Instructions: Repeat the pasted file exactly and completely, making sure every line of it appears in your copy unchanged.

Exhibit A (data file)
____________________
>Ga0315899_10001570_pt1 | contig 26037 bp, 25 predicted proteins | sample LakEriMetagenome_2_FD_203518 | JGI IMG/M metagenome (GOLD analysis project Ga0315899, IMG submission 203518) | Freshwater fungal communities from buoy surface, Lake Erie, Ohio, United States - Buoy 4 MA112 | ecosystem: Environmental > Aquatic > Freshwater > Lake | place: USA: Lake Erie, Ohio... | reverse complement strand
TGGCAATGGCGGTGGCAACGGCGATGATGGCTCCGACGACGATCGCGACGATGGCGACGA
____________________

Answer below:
>Ga0315899_10001570_pt1 | contig 26037 bp, 25 predicted proteins | sample LakEriMetagenome_2_FD_203518 | JGI IMG/M metagenome (GOLD analysis project Ga0315899, IMG submission 203518) | Freshwater fungal communities from buoy surface, Lake Erie, Ohio, United States - Buoy 4 MA112 | ecosystem: Environmental > Aquatic > Freshwater > Lake | place: USA: Lake Erie, Ohio... | reverse complement strand
TGGCAATGGCGGTGGCAACGGCGATGATGGCTCCGACGACGATCGCGACGATGGCGACGA